The Northland Area Business Association will be getting a new website.
Actually, the organization will be getting back a website after the old one was allowed to lapse.
Dave Cooper, NABA's vice president and acting president, said last week he had signed a contract with a web developer to create an improved Internet presence for the organization.
Cooper made the announcement at the quarterly luncheon for NABA members.
"We're going to make it really, really proactive," he promised during the gathering, held at Monaco's Palace and Catering on Cleveland Avenue.
Cooper and other members of the NABA board of trustees were scheduled to meet late last week with the web developer to outline some of the features they hope to see on the updated site for the business-promoting nonprofit, which was founded in 1999. At the very least, he said, the new site will allow members to make reservations for things such as the quarterly luncheons and allow business owners and managers to become new members.
"We're making progress," Cooper said.
Tony Howard, a NABA trustee and the new membership chairman, said he planned to launch an effort to bring more business people from the Northland area into the fold in October.
Howard, manager of the Karl Road and Northern Lights branches of the Columbus Metropolitan Library, asked current members to think of two potential new ones in advance of the drive next month.
The guest speaker at the luncheon was Bryan Sirak, head of sales and marketing for Hilliard-based Local Internet Leads. The company offers techniques for driving more potential customers to the websites of clients.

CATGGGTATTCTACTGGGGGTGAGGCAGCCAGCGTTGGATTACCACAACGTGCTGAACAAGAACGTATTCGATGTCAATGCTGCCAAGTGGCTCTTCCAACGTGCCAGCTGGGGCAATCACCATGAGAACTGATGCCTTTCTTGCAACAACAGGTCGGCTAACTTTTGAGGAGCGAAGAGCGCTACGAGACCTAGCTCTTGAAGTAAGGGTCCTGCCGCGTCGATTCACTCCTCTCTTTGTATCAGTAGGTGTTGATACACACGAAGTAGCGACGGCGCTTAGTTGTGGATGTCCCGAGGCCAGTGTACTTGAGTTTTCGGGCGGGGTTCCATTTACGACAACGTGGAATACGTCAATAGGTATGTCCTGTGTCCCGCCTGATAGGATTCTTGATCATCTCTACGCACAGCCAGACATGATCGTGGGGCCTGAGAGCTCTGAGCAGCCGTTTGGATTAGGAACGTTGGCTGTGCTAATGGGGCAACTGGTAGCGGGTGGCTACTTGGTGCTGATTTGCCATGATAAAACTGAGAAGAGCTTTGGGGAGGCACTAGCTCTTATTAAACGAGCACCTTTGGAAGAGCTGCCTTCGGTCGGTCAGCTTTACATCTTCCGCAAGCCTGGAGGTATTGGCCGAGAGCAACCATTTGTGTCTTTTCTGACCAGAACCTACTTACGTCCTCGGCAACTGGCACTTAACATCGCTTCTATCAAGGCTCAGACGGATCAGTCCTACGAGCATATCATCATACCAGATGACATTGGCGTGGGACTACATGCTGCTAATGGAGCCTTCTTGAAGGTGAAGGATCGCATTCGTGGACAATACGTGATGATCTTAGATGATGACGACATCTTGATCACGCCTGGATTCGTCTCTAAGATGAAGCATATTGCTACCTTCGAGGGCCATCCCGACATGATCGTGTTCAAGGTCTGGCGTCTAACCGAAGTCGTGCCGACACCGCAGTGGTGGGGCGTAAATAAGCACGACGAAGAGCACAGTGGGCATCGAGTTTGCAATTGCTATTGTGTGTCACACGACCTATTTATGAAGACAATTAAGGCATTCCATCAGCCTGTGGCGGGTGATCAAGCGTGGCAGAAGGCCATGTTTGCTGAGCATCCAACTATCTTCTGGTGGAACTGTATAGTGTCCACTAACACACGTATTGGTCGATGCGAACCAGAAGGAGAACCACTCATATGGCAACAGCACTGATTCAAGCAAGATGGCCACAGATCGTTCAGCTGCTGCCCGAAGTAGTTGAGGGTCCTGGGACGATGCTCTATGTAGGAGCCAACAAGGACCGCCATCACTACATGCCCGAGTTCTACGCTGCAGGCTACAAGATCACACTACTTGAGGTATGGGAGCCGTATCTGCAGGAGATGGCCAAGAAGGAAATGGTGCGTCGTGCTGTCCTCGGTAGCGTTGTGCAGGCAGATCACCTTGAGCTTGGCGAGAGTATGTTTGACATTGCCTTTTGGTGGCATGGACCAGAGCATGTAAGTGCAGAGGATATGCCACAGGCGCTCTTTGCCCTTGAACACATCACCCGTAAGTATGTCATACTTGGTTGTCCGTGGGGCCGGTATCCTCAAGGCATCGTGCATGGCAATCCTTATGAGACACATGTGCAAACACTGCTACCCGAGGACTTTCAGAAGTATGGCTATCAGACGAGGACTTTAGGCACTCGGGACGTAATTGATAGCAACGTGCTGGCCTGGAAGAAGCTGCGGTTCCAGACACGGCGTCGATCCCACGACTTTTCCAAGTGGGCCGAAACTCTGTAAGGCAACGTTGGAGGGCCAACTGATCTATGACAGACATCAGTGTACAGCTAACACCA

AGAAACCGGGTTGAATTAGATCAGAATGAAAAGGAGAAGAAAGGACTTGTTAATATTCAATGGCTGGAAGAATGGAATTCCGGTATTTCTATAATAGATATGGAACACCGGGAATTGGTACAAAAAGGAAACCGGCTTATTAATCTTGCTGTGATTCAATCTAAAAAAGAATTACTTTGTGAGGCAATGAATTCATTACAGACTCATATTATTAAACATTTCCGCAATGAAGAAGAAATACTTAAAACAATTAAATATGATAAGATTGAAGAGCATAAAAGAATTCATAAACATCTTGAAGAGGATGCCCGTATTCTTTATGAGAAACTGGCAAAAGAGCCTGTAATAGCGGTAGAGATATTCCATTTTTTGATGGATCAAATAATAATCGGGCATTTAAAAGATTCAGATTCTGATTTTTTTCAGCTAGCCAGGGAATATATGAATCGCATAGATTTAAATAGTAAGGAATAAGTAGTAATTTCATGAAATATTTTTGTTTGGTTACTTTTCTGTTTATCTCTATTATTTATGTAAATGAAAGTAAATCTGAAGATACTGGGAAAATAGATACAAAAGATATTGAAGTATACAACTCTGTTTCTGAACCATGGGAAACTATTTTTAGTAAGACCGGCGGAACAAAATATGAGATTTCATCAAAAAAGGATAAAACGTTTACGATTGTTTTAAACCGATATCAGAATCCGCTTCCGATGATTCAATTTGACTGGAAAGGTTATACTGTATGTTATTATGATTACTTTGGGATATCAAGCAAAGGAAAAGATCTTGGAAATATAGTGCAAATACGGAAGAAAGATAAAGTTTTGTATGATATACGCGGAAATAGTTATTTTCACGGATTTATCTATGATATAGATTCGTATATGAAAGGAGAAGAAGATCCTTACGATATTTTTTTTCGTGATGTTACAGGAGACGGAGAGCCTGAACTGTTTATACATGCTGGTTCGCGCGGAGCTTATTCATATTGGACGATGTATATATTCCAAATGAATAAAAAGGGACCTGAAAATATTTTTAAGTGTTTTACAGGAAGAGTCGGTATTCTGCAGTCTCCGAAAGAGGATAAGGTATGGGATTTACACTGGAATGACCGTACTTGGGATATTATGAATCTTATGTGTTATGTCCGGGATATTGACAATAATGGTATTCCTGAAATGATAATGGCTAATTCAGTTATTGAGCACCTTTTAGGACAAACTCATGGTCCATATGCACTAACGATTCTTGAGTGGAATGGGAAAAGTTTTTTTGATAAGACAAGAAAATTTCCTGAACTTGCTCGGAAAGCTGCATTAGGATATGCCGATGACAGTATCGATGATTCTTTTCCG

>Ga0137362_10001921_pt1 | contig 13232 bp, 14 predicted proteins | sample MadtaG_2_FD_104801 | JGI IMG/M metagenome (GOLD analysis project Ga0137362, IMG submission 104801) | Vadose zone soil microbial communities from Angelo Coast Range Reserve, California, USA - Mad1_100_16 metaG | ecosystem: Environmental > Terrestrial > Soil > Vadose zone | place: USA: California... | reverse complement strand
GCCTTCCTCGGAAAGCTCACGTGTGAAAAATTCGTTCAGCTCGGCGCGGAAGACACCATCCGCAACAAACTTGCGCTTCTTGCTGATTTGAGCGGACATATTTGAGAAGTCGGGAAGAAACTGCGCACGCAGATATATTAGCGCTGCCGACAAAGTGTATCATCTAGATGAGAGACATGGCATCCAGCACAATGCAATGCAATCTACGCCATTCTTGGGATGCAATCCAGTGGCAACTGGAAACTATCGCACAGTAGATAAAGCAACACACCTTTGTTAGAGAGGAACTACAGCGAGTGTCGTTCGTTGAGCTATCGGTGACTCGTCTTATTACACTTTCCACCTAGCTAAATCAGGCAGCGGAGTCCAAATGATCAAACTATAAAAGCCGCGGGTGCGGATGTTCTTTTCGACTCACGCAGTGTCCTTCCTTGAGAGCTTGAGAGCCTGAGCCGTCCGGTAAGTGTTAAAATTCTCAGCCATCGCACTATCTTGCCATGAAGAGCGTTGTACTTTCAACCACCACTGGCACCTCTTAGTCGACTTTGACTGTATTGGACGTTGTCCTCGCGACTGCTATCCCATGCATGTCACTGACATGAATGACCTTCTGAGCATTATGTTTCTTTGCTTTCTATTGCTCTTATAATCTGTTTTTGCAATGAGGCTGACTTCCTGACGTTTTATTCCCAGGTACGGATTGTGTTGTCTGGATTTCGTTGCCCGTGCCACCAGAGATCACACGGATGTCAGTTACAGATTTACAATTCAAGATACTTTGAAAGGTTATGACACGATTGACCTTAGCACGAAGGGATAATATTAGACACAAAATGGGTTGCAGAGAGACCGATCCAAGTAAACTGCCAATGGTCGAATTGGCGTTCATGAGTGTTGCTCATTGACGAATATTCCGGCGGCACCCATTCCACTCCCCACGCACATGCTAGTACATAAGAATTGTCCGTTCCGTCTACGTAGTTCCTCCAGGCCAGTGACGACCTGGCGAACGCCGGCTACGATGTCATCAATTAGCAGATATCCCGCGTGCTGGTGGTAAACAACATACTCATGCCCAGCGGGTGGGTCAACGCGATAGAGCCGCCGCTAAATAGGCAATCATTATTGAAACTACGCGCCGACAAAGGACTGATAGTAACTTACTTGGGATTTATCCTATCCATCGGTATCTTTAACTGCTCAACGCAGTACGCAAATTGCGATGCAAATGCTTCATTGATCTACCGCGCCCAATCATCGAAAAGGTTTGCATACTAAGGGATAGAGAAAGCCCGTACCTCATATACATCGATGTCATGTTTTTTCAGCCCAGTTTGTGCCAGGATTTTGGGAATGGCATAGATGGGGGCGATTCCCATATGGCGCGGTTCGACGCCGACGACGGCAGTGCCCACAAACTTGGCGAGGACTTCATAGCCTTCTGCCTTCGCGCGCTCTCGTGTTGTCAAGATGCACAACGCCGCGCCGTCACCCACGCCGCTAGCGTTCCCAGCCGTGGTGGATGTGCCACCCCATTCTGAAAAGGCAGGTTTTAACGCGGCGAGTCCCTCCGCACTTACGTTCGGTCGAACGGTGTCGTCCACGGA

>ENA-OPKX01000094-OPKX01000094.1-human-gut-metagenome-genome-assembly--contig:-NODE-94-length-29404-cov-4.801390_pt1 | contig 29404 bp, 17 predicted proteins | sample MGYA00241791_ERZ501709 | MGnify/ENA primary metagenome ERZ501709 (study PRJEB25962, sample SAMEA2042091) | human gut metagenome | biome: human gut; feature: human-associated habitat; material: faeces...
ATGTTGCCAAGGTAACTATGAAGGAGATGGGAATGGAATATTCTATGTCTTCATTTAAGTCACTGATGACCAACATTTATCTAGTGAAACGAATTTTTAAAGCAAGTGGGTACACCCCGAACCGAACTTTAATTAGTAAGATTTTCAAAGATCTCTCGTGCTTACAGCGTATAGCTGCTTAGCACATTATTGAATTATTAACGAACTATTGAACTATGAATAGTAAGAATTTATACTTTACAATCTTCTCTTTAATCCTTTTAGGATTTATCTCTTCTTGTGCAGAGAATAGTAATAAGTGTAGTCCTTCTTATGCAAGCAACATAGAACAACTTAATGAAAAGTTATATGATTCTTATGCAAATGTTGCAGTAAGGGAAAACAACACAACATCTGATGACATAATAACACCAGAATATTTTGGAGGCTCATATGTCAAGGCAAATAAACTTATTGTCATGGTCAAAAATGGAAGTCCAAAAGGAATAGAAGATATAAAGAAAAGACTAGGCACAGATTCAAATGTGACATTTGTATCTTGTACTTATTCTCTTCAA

Sirak said he's been in the field of marketing for small-business owners for almost 27 years, and the Internet has changed just about everything.
"Businesses have had to shift the way they market their business," he said. "When you're looking at Internet marketing, most of the people who come to us are frustrated. They're not getting the return on investment that they want."
Local Internet Leads helps with "search-engine optimization," either through changes to their clients' websites or with advice on how best to pay for advertising with search-engine firms, according to Sirak. He spoke mostly about optimization with searches on Google, which he termed the "800-pound gorilla in the room," because 80 percent of all searches are done using Google.
Yahoo and Bing make up the majority of the remaining 20 percent, Sirak indicated.
Ads on Google are paid for by the "click," meaning when someone chooses a business website from a search, he said. How much someone is willing to pay depends the nature of the customers being sought, Sirak said.
For example, attorneys trying to rustle up clients for a class-action lawsuit may pay Google as much as $120 for each click, while a plumbing contractor might have entered an agreement to play as little as 50 cents.
"People just don't go to the phone book any more," Sirak said.